Only have a minute? Listen instead
Those struggling with depression may not know it at the time, but help can be just a phone call away. For those struggling with thoughts of suicide, that phone call can be a matter of life or death.
This and many other resources are available to anyone who needs help, and that’s what South Texas Health System hopes attendees of Saturday’s Chalk the Walk take away from the second annual event.
The timing is fitting as September is Suicide Prevention Awareness Month.
Throughout the event, which will run from 9 to 11 a.m. Saturday at STHS Behavioral, located at 2102 W. Trenton Road in Edinburg, attendees will have the opportunity to write words of comfort and optimism on the pavement.
For those at STHS, the event is a way to further encourage more discussion on mental health and the importance of identifying the signs of someone struggling with suicidal thoughts.
In 2021 alone the U.S. Center of Disease Control and Prevention averaged a total of 48,183 suicides with a majority a those being males.
Another CDC report in 2021 showed that of 12.3 million adults who seriously thought about suicide, 3.5 million made a plan and 1.7 million made an attempt.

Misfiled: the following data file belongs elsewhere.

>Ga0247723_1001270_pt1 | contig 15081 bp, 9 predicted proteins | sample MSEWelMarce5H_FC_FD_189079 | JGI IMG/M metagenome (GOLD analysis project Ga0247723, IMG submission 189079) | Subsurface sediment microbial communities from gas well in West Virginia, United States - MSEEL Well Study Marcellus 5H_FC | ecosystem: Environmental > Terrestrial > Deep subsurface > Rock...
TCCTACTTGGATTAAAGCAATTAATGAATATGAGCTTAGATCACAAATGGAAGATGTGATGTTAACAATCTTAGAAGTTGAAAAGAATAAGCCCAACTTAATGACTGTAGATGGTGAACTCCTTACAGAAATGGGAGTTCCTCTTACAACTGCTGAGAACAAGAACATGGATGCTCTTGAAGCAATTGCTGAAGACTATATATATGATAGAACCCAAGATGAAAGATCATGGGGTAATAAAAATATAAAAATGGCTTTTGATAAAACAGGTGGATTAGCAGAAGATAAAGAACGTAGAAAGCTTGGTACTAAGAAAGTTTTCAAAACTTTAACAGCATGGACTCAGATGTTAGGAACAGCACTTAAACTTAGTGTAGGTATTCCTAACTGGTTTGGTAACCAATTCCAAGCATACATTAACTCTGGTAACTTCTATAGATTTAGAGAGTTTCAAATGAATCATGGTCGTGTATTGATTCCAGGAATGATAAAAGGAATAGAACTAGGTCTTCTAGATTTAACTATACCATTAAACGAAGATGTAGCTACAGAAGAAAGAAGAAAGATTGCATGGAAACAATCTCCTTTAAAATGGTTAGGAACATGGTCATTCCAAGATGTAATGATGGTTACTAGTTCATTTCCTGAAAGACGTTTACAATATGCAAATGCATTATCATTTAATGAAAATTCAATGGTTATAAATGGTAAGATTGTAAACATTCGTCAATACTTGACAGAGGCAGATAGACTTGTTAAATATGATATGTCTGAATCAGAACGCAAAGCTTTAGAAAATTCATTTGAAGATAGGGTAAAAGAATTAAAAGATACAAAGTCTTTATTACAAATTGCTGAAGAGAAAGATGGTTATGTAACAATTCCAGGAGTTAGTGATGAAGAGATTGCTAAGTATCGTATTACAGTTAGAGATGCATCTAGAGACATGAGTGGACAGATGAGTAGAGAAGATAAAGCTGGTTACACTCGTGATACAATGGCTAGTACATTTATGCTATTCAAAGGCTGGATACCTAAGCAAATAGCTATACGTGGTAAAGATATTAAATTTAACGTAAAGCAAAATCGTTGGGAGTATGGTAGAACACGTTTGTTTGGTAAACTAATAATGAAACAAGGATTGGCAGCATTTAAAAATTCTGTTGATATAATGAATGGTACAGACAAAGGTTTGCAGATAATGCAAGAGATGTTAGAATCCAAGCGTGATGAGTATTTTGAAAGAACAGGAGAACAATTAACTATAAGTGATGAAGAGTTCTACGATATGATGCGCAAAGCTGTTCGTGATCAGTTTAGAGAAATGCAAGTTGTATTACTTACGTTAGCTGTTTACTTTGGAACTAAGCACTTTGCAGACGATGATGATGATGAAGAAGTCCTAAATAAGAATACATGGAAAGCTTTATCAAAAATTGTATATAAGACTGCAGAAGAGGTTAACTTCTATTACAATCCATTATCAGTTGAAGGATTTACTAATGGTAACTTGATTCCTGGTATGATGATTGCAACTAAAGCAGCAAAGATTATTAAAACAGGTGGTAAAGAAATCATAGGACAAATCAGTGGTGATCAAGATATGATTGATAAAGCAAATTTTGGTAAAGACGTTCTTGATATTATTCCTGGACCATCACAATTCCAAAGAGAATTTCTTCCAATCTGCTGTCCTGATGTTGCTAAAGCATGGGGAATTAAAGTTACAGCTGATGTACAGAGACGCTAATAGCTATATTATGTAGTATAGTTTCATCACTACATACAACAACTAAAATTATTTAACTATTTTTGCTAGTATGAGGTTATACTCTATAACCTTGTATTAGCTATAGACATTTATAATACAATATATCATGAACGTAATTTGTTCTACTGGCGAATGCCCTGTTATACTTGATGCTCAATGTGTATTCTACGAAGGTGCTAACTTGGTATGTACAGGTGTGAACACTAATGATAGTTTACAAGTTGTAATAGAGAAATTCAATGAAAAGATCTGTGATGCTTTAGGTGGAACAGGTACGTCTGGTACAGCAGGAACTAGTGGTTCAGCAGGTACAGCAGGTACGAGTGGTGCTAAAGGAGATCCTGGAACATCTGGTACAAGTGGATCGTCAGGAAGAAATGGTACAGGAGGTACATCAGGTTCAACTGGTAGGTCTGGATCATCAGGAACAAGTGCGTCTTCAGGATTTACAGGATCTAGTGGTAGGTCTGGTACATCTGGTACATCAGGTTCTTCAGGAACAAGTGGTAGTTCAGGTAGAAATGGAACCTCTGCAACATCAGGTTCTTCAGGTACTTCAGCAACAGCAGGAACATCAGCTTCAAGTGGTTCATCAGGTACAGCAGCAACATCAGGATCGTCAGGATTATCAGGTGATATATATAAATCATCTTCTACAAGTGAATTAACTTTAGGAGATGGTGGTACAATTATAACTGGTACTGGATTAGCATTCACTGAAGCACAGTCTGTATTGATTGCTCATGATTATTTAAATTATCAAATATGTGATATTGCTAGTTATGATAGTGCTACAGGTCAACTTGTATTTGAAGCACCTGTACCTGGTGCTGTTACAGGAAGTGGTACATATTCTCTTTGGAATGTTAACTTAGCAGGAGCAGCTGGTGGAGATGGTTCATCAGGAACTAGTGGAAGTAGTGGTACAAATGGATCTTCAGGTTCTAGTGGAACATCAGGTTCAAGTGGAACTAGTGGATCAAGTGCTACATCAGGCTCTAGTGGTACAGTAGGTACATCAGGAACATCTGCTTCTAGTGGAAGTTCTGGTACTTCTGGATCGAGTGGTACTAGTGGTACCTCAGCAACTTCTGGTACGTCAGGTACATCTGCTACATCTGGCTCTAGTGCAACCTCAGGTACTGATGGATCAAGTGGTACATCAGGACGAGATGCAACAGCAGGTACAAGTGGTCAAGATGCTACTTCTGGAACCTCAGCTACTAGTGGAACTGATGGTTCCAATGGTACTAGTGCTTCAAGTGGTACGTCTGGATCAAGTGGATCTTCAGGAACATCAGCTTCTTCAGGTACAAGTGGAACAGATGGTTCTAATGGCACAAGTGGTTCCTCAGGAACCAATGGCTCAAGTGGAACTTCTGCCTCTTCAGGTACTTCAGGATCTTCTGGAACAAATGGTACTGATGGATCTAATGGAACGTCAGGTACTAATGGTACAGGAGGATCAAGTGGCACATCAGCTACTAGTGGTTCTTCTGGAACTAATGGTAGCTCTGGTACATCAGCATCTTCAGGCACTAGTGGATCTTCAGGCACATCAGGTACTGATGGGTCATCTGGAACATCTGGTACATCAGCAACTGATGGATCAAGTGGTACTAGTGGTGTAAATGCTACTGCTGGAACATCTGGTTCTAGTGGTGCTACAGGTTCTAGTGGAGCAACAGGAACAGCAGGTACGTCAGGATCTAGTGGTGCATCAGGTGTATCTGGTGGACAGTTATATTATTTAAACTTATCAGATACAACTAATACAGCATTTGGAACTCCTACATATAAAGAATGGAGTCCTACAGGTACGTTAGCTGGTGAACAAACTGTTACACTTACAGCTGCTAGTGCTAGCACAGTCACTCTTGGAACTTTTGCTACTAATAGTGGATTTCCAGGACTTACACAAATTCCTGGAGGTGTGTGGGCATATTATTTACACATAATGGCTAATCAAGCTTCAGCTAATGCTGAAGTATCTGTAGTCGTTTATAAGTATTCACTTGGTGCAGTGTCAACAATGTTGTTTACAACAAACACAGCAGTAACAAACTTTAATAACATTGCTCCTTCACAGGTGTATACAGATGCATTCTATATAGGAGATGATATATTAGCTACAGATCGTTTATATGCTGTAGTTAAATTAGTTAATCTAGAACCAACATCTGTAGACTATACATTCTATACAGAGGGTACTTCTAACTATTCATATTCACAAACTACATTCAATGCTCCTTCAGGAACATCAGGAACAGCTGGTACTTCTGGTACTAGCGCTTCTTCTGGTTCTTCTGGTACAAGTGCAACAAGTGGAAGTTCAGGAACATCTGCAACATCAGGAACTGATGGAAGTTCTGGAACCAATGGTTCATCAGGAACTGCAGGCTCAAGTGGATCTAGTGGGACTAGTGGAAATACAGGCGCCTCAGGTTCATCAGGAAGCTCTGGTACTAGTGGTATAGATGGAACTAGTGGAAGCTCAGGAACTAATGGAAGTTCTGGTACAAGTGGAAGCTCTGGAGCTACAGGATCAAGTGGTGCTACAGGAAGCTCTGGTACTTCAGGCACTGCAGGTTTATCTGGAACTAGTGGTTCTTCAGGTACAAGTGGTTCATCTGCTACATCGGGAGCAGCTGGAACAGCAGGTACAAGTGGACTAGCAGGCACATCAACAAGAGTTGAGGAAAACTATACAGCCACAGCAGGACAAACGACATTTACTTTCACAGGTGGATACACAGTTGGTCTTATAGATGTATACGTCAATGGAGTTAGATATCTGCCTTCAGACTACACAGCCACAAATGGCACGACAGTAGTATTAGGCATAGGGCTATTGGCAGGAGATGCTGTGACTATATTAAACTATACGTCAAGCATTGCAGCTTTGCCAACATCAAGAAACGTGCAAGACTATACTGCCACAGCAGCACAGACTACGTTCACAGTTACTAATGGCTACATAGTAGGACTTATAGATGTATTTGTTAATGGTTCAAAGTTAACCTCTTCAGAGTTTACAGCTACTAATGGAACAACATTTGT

According to Lidia Guerra, intake coordinator at STHS Behavioral and a licensed professional counselor, those struggling with mental health issues often feel ashamed or even guilty due to the stigma surrounding suicidal thoughts.
“Sometimes they deny that they were suicidal,” Guerra said. “Those are the ones that are kind of heartbreaking because they’re in denial.”
It’s particularly challenging for those with family members or loved ones who discourage them from seeking help.
In fact, Guerra said sometimes parents don’t want their child to be admitted somewhere they could get the help they need for a variety of reasons.
“Those are the ones that I said that are more challenging when the parents don’t want them to come to a hospital for crisis stabilization and assistance,” Guerra said.
For Guerra, events such as the Chalk the Walk helps community members learn about resources available that could potentially save a life, such as the STHS Behavioral facility which operates 24/7 for patients, psychiatrists, nurses, social workers and counselors.
“It’s important for them to know about the resources that are available,” she added. “It’s important to raise awareness because sometimes the patients, they don’t show any signs, they never attempted suicide, they don’t think they’re depressed so it’s important to talk about the risk.”
Guerra, who pulls from 10 years of experience in this work and who said she’s fulfilled when helping people in crisis, said she also assists with the admission process at STHS Behavioral, which takes referrals from social services, mental health services and schools as well as police departments and homes.
To reach STHS Behavioral, call (956) 388-1300 or visit southtexashealthsystembehavioral.com.